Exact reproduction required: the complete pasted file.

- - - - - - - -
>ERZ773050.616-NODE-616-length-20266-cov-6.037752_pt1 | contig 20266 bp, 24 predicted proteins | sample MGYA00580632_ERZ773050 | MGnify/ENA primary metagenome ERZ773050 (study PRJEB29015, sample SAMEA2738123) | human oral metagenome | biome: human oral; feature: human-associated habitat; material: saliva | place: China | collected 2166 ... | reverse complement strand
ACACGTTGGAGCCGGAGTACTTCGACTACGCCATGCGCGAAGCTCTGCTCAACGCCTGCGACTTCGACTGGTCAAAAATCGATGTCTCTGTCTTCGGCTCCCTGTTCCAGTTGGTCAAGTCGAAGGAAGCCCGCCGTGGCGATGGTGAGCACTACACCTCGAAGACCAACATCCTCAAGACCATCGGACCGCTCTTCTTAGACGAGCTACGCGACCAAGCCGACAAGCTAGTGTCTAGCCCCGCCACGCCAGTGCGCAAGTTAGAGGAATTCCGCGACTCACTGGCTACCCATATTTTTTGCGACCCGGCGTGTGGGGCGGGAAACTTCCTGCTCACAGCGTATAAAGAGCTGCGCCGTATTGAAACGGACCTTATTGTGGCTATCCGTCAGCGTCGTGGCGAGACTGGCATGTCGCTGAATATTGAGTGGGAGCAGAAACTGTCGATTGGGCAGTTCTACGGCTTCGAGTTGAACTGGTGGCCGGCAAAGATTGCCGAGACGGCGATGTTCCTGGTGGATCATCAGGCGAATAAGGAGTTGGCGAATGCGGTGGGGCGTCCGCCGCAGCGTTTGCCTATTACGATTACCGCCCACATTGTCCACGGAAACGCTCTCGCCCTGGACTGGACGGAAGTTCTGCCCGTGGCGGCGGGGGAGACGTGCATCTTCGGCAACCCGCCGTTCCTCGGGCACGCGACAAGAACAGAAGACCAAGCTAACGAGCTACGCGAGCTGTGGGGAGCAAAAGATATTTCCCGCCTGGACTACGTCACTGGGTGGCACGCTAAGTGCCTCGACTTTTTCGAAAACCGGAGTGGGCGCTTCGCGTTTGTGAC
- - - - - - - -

>ERZ773050.616-NODE-616-length-20266-cov-6.037752_pt1 | contig 20266 bp, 24 predicted proteins | sample MGYA00580632_ERZ773050 | MGnify/ENA primary metagenome ERZ773050 (study PRJEB29015, sample SAMEA2738123) | human oral metagenome | biome: human oral; feature: human-associated habitat; material: saliva | place: China | collected 2166 ... | reverse complement strand
ACACGTTGGAGCCGGAGTACTTCGACTACGCCATGCGCGAAGCTCTGCTCAACGCCTGCGACTTCGACTGGTCAAAAATCGATGTCTCTGTCTTCGGCTCCCTGTTCCAGTTGGTCAAGTCGAAGGAAGCCCGCCGTGGCGATGGTGAGCACTACACCTCGAAGACCAACATCCTCAAGACCATCGGACCGCTCTTCTTAGACGAGCTACGCGACCAAGCCGACAAGCTAGTGTCTAGCCCCGCCACGCCAGTGCGCAAGTTAGAGGAATTCCGCGACTCACTGGCTACCCATATTTTTTGCGACCCGGCGTGTGGGGCGGGAAACTTCCTGCTCACAGCGTATAAAGAGCTGCGCCGTATTGAAACGGACCTTATTGTGGCTATCCGTCAGCGTCGTGGCGAGACTGGCATGTCGCTGAATATTGAGTGGGAGCAGAAACTGTCGATTGGGCAGTTCTACGGCTTCGAGTTGAACTGGTGGCCGGCAAAGATTGCCGAGACGGCGATGTTCCTGGTGGATCATCAGGCGAATAAGGAGTTGGCGAATGCGGTGGGGCGTCCGCCGCAGCGTTTGCCTATTACGATTACCGCCCACATTGTCCACGGAAACGCTCTCGCCCTGGACTGGACGGAAGTTCTGCCCGTGGCGGCGGGGGAGACGTGCATCTTCGGCAACCCGCCGTTCCTCGGGCACGCGACAAGAACAGAAGACCAAGCTAACGAGCTACGCGAGCTGTGGGGAGCAAAAGATATTTCCCGCCTGGACTACGTCACTGGGTGGCACGCTAAGTGCCTCGACTTTTTCGAAAACCGGAGTGGGCGCTTCGCGTTTGTGAC